We’re putting on contract nearly $200 million in construction and upgrades and renovations, so we’ll see jobs, contractors and a lot of people start to flow through the base.
I’m not disappointed I’m going to miss that. That’s a dusty, dirty climate with road closures and all the things associated with it. So I get to leave with the success piece that we were selected.
WVV: Did you play any part in the F-35 selection process?
Harris: It was at all levels, so even our youngest airmen were interviewed on the impacts and how would this facility work and what would change on the flight line?
From our senior Air Force leadership down to our newest recruit, everybody was involved.
WVV: What impact do you think the F-35 will have on the base and the surrounding communities?
Harris: I hope for little impact. You’ll see a positive impact with new construction and things associated with that.
The airplane, compared to an F-16, is a little noisier, but we’re working on ways to mitigate and reduce that noise.
It’s so hot in Arizona that the F-16 with the smaller engine that it has actually had to do an afterburner take-off more than half the time. The F-35 won’t.
It’s a much more powerful engine that can do a military take-off and only do an afterburner take-off for training a couple of times for each student.
A military take-off is like pushing your car accelerator fully to the floor to go. The afterburner is dumping raw gas into that, so it’s like firing up the turbocharger, which is even noisier.
We won’t have to do that as often, so the F-35 may actually be the same or a little quieter than the F-16 on the given take-off to take-off. Then, flying around the Arizona community, it flies much like the F-16.
WVV: I understand an F-35 was here a few weeks ago. Did you get a chance to check it out?
Harris: I went out and looked at it. It was actually an F-35B model, which is a Marine variant, and it was flying from the Texas plant where they’re built to Edwards Air Force Base for testing.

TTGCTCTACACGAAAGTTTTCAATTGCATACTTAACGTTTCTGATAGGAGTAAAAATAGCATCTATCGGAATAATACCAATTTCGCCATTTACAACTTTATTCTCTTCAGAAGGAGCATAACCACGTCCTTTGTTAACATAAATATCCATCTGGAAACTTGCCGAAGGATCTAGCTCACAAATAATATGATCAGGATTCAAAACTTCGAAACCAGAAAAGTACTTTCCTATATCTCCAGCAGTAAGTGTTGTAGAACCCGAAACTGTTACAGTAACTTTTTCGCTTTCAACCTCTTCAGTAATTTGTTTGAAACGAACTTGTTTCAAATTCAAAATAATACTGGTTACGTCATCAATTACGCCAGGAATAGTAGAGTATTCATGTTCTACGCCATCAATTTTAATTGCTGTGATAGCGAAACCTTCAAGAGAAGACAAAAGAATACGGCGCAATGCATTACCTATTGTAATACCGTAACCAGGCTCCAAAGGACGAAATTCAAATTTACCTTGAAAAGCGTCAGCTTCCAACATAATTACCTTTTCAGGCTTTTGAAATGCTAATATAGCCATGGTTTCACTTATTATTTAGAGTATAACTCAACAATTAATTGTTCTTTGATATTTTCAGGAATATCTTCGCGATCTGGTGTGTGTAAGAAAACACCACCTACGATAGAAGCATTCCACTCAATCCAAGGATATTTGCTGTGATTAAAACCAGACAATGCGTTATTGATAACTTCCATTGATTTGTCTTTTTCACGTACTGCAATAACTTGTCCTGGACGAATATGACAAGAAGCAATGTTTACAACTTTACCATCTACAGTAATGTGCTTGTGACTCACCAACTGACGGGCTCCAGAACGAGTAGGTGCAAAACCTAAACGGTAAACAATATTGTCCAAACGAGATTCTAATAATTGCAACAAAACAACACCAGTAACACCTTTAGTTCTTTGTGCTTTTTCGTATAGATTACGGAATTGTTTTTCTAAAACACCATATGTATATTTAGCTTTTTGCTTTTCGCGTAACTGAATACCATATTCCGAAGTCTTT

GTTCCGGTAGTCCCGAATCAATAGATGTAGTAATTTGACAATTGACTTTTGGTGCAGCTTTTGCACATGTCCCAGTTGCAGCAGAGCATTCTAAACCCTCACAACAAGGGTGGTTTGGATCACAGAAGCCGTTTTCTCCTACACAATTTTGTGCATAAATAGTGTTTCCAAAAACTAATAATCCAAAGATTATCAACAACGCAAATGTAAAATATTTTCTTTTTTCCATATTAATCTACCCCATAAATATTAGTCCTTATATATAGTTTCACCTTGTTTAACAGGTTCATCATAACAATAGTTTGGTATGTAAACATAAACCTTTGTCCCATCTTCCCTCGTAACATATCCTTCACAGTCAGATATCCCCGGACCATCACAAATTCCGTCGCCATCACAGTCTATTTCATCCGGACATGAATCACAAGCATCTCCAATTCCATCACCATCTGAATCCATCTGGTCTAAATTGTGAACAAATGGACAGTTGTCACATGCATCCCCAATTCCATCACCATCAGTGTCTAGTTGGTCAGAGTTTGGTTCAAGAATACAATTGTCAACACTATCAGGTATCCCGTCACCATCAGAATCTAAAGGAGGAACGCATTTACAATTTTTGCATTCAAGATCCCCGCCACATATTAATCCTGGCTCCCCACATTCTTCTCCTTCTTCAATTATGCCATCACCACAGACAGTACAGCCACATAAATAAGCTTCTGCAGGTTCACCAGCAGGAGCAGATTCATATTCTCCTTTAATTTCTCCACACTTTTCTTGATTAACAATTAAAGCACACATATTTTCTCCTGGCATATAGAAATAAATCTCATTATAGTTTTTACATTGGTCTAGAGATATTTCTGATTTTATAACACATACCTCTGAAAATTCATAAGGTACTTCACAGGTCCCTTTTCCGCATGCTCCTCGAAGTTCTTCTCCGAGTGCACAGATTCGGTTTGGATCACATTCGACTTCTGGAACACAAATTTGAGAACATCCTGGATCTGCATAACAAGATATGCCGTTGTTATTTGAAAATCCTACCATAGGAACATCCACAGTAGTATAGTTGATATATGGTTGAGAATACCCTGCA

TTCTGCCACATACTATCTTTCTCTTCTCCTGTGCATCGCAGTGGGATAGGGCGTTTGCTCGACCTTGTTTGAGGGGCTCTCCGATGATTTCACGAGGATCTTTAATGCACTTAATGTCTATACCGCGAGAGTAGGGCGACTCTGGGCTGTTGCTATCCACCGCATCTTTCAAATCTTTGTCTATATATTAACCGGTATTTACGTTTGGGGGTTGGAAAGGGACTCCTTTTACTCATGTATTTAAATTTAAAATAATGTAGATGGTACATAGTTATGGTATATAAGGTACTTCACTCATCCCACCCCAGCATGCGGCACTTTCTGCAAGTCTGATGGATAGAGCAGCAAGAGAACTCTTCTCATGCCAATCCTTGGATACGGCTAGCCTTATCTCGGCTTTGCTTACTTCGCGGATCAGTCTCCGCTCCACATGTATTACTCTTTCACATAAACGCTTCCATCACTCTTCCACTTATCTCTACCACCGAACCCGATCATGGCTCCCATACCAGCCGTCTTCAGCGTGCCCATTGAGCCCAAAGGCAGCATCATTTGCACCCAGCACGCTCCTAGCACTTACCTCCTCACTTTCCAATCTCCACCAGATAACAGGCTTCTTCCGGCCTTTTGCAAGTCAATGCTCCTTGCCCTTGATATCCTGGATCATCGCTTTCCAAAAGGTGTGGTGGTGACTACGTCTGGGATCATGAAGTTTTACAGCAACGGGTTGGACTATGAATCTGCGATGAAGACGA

It had an emergency, and we were the nearest place to land. It sat here for a week or two, a team came out and fixed the airplane and it took off.
Funny, we had zero complaints. We weren’t hiding the fact that we had an F-35 here, but I was just curious if we didn’t tell anybody if they would notice the noise of taking off. Not a thing.
A week later we had some F-15s here taking off and we had several people call and say, “Hey, the F-35 is here; I can hear it. They’re louder.”
WVV: What is your most memorable flying experience?
Harris: Flying with young lieutenants; somebody with eight or nine hours in the airplane.
The first time you get back in it with an old guy like me and a lieutenant that’s probably 22 or 23 years old with a year and a half of flying experience but only eight or nine hours flying the airplane, it’s eye-opening.
We have to make sure we teach the basics because you give them a task to do and they’re going to do that task. Some of them will forget they’re flying an airplane while doing that task and their head is down.
So we’re always watching them and that’s part of our process. We recognize that there’s going to be those errors and that’s why we have instructors.
WVV: What was your call sign before you became a commander?
Harris: J.D. I’m lucky it’s my initials, but that isn’t actually how I earned that call sign.
WVV: So what’s that story?
Harris: I may have had a little too much Jack Daniels to drink one time, and that stuck with me. It’s a great experience for me to look back and remember that event and say, “I don’t need to do that again.” I was a young lieutenant once.
WVV: Any advice for the incoming commander?
Harris: Have fun. We select our commanders knowing they’re going to succeed in what they do. It’s not a test.
When I pick squadron and group commanders to come here and work, I know they’re going to succeed in what they do. I just watch how they succeed.
Anybody can row a boat across the English Channel and get to the other side and storm the beach. The commanders that really succeed well are those who have somebody else in the boat. The commander going alone isn’t going to win that fight.
How they do that job and how they motivate the people around them, that’s what’s important. It’s teamwork to get the military to be successful in our mission. So if the commander is having fun, they’re probably doing it the right way.
WVV: Is there anything else you’d like to add?
Harris: It’s been nice to be home, but as we say in the Air Force, it’s time to move on. I’m looking forward to other challenges and being in Japan and Yokota. I haven’t been stationed there before, so that’s a new challenge for us.
I’m also looking forward to coming home here in a few years and being an Arizona resident again and putting our roots down and being on the other side of the fence as a retiree.
By Emily McCann, Staff writer – West Valley View